2020 Food Delivery Statistics & Trends
Last updated: Feb 15, 2021
2020 was an incredibly tough and strange year for food businesses. From lockdowns and shifting tier restrictions to employee mental health, there was a lot to deal with. However, one part of food businesses that thrived during this time was food delivery.
Now, while we might have a general sense of the extent to which food delivery increased during 2020, in part based on our own ordering habits, we wanted to take a look at some real data to get a clearer, more accurate picture of how food delivery evolved during the pandemic. To do that we enlisted Google Trends.
Google Trends is one of the unique Google tools that anyone can access. It is ‘a largely unfiltered sample of actual search requests made to Google.‘ Basically, it’s a summary of the search engine’s giant database of searches that users all around the globe have made. This data can be searched by topic and is presented in graphs over time. This data is valuable as it gives an indication of how people have been searching, what they’ve been looking for and in what quantities.
Using Google Trends, and our own understanding of food delivery, we’ve collected some key food delivery statistics, including: supermarket delivery, food boxes, and other more unusual food delivery requests. Plus, we’ve used the Google Trends data to analyse how the pandemic changed interest in food delivery at key points of the year.
- Food Delivery Statistics: 2020 In Review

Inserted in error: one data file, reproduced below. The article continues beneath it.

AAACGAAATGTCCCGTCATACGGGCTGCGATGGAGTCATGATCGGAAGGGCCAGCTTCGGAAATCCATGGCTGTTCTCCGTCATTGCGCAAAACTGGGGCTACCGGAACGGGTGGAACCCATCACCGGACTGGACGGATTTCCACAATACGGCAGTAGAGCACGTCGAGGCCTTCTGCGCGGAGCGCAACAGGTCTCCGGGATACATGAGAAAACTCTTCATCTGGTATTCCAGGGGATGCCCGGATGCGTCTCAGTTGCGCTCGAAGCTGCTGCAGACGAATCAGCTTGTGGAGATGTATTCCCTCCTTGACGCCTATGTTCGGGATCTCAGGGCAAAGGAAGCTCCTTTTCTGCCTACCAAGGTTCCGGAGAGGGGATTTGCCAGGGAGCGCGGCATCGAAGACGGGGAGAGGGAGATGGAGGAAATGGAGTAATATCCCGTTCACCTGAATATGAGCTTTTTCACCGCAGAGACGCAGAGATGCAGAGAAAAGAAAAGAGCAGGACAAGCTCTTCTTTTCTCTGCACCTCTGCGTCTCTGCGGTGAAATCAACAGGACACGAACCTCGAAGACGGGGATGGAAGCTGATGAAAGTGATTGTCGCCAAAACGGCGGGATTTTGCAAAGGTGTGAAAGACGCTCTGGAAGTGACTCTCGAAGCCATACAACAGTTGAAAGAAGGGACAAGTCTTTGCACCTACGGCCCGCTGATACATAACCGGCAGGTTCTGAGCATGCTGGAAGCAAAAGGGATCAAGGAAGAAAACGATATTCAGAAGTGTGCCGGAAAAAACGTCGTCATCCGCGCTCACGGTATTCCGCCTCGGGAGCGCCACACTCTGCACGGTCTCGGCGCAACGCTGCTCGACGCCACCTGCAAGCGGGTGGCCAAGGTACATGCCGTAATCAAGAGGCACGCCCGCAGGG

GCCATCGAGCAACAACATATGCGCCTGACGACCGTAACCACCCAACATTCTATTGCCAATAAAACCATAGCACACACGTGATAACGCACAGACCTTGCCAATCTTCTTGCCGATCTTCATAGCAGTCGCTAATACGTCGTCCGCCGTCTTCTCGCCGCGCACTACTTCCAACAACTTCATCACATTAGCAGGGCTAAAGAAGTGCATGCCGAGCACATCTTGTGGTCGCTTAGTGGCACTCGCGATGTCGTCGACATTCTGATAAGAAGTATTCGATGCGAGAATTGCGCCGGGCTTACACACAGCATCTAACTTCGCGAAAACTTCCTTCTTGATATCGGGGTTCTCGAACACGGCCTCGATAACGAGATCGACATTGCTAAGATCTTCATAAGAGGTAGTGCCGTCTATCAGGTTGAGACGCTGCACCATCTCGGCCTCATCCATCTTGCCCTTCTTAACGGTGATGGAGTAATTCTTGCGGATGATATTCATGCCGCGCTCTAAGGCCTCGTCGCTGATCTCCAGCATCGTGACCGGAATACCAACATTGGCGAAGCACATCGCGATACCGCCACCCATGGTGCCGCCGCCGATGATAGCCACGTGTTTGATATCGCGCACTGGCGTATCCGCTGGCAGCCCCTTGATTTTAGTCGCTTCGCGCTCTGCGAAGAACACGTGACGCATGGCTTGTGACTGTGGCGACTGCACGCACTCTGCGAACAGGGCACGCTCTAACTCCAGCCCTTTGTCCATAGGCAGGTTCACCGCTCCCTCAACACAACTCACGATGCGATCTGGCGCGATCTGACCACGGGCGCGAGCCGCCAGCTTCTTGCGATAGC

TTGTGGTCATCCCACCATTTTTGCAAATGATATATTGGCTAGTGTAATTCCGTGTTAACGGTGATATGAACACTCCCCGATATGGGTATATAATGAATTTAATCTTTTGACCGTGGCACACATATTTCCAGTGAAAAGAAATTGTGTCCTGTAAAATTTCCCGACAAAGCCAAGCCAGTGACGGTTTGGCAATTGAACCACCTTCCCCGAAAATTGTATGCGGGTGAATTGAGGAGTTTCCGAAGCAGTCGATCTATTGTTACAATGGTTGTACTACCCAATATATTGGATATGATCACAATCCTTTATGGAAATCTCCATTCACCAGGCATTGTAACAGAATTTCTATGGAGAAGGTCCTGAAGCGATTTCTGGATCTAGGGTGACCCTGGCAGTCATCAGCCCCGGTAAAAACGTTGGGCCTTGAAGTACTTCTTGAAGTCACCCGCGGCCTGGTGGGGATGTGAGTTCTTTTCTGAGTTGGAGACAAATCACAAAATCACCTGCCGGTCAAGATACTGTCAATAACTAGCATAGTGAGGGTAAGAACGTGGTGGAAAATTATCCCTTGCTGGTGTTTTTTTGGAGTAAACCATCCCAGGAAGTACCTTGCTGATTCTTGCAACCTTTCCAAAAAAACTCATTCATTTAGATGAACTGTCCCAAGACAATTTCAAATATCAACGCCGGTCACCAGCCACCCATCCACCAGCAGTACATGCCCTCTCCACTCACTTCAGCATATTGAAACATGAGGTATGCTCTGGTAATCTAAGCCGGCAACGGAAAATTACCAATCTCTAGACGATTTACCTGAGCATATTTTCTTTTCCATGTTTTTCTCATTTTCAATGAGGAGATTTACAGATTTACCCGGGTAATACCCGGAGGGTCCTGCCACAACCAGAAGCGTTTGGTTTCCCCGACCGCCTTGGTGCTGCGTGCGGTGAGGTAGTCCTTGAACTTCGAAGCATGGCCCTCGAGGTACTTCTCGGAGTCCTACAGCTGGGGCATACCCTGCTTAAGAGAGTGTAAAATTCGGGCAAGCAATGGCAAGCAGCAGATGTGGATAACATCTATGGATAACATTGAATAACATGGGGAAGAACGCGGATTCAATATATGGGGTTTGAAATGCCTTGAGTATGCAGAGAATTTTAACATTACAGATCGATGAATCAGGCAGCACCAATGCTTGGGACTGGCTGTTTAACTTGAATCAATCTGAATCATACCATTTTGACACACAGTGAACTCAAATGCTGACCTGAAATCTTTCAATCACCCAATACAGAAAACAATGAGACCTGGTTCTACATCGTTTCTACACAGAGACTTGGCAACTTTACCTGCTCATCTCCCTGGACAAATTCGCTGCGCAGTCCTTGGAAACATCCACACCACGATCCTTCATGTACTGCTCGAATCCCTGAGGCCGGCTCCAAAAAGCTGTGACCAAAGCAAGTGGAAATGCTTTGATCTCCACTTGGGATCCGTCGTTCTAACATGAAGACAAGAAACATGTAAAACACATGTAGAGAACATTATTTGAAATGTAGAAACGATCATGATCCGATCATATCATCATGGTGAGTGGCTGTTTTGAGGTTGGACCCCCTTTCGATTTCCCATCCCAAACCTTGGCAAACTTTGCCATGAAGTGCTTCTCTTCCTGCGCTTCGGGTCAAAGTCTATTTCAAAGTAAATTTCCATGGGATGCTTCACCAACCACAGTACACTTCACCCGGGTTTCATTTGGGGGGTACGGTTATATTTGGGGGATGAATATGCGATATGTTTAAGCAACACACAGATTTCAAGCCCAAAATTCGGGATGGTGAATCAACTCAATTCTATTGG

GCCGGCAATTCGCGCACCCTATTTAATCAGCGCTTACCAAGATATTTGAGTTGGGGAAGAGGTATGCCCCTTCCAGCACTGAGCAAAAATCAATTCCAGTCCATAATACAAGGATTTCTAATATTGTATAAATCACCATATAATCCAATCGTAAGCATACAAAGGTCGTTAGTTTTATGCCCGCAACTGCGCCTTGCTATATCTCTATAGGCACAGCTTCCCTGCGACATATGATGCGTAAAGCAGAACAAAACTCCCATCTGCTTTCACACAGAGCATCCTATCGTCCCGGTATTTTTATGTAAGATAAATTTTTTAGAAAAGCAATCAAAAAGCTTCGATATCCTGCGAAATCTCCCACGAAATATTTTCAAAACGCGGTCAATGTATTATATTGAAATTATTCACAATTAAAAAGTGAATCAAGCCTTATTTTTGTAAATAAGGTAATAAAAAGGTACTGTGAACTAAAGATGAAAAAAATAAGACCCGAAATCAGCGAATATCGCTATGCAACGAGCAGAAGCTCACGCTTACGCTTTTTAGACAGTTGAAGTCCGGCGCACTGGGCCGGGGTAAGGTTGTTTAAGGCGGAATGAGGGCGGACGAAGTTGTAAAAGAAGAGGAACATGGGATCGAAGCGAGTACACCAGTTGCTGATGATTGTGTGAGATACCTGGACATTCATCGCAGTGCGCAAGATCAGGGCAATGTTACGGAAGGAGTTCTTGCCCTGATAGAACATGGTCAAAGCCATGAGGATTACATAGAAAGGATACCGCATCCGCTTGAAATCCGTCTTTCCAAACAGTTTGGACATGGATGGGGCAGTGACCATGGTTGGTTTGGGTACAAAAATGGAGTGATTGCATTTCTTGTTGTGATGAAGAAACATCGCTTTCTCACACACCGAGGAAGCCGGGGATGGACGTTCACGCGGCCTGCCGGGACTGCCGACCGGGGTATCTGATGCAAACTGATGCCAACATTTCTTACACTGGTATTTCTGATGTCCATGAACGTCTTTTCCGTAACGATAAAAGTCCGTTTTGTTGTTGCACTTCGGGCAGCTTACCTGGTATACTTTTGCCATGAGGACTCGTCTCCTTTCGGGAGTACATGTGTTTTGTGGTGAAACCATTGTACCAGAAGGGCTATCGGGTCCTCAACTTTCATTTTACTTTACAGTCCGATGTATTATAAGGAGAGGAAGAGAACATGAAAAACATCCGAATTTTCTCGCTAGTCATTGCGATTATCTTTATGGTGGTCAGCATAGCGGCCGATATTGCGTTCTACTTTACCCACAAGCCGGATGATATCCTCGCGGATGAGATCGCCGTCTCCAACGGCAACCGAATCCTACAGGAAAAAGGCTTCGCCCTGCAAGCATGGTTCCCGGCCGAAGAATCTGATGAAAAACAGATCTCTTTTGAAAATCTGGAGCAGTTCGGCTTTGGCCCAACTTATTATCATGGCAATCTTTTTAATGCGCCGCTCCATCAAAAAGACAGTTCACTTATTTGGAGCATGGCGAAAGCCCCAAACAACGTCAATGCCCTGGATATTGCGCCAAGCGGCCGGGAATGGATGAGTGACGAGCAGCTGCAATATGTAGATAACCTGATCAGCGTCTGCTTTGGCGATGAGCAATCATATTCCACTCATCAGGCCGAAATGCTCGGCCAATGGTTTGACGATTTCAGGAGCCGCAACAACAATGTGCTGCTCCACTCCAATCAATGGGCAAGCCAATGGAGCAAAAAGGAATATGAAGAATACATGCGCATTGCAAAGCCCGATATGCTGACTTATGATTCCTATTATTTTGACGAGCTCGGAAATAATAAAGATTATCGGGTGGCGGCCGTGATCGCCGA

- Food Delivery Brands
- Supermarket Deliveries
- Food Boxes
- Unique Food Delivery
- 2021 Food Delivery Trends & Statistics
Food Delivery Statistics: 2020 In Review
To begin, let’s look at ‘food delivery’ as a search term and a general indicator of the category as a whole. You could probably guess that food delivery spiked in the UK when the first lockdown began on the 16th March 2020.
At the start of the COVID-19 response in the UK, many thought that this unprecedented lockdown would last a few weeks and then life would return to normal. Food businesses, from cafes to restaurants, largely moved to a takeaway model or closed for a few weeks, while food delivery businesses and takeaways continued as normal. For many, ordering food was a treat to help them get through the first lockdown, but as restrictions continued, interest waned.
However, though food delivery interest levels had reduced by June 2020, they remained at a higher interest level than had been achieved in 2019 and in fact the highest level of the previous 5 years. This new 2020 food delivery interest level was double that of 2019.
Food Delivery Brands
While overall interest in food delivery was up, what did that mean for specific providers of food delivery? Looking more specifically at popular food delivery companies, we can see how the pandemic affected the interest in their services across the year.